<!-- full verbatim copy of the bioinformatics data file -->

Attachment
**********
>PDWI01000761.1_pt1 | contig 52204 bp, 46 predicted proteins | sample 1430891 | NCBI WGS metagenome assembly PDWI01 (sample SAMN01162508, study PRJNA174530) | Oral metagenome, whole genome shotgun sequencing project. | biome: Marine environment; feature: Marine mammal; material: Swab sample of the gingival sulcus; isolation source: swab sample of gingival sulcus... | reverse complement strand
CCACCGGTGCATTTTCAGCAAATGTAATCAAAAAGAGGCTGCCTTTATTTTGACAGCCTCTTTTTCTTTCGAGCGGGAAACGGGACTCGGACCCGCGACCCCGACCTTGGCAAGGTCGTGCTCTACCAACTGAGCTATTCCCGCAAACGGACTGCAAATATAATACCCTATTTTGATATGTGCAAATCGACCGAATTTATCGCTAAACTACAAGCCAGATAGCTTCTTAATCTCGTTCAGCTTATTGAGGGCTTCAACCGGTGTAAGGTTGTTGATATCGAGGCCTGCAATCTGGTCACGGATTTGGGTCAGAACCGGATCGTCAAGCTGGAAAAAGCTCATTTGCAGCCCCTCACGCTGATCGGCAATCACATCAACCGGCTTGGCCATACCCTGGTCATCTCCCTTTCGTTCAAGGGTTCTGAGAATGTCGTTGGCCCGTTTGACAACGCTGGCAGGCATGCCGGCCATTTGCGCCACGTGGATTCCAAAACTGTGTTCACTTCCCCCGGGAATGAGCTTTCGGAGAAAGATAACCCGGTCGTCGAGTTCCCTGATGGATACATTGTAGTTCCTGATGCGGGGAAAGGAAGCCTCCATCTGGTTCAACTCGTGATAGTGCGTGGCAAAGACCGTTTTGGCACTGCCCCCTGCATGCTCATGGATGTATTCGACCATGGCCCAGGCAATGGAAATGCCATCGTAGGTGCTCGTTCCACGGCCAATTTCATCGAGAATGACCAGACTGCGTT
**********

>PDWI01000761.1_pt1 | contig 52204 bp, 46 predicted proteins | sample 1430891 | NCBI WGS metagenome assembly PDWI01 (sample SAMN01162508, study PRJNA174530) | Oral metagenome, whole genome shotgun sequencing project. | biome: Marine environment; feature: Marine mammal; material: Swab sample of the gingival sulcus; isolation source: swab sample of gingival sulcus... | reverse complement strand
CCACCGGTGCATTTTCAGCAAATGTAATCAAAAAGAGGCTGCCTTTATTTTGACAGCCTCTTTTTCTTTCGAGCGGGAAACGGGACTCGGACCCGCGACCCCGACCTTGGCAAGGTCGTGCTCTACCAACTGAGCTATTCCCGCAAACGGACTGCAAATATAATACCCTATTTTGATATGTGCAAATCGACCGAATTTATCGCTAAACTACAAGCCAGATAGCTTCTTAATCTCGTTCAGCTTATTGAGGGCTTCAACCGGTGTAAGGTTGTTGATATCGAGGCCTGCAATCTGGTCACGGATTTGGGTCAGAACCGGATCGTCAAGCTGGAAAAAGCTCATTTGCAGCCCCTCACGCTGATCGGCAATCACATCAACCGGCTTGGCCATACCCTGGTCATCTCCCTTTCGTTCAAGGGTTCTGAGAATGTCGTTGGCCCGTTTGACAACGCTGGCAGGCATGCCGGCCATTTGCGCCACGTGGATTCCAAAACTGTGTTCACTTCCCCCGGGAATGAGCTTTCGGAGAAAGATAACCCGGTCGTCGAGTTCCCTGATGGATACATTGTAGTTCCTGATGCGGGGAAAGGAAGCCTCCATCTGGTTCAACTCGTGATAGTGCGTGGCAAAGACCGTTTTGGCACTGCCCCCTGCATGCTCATGGATGTATTCGACCATGGCCCAGGCAATGGAAATGCCATCGTAGGTGCTCGTTCCACGGCCAATTTCATCGAGAATGACCAGACTGCGTT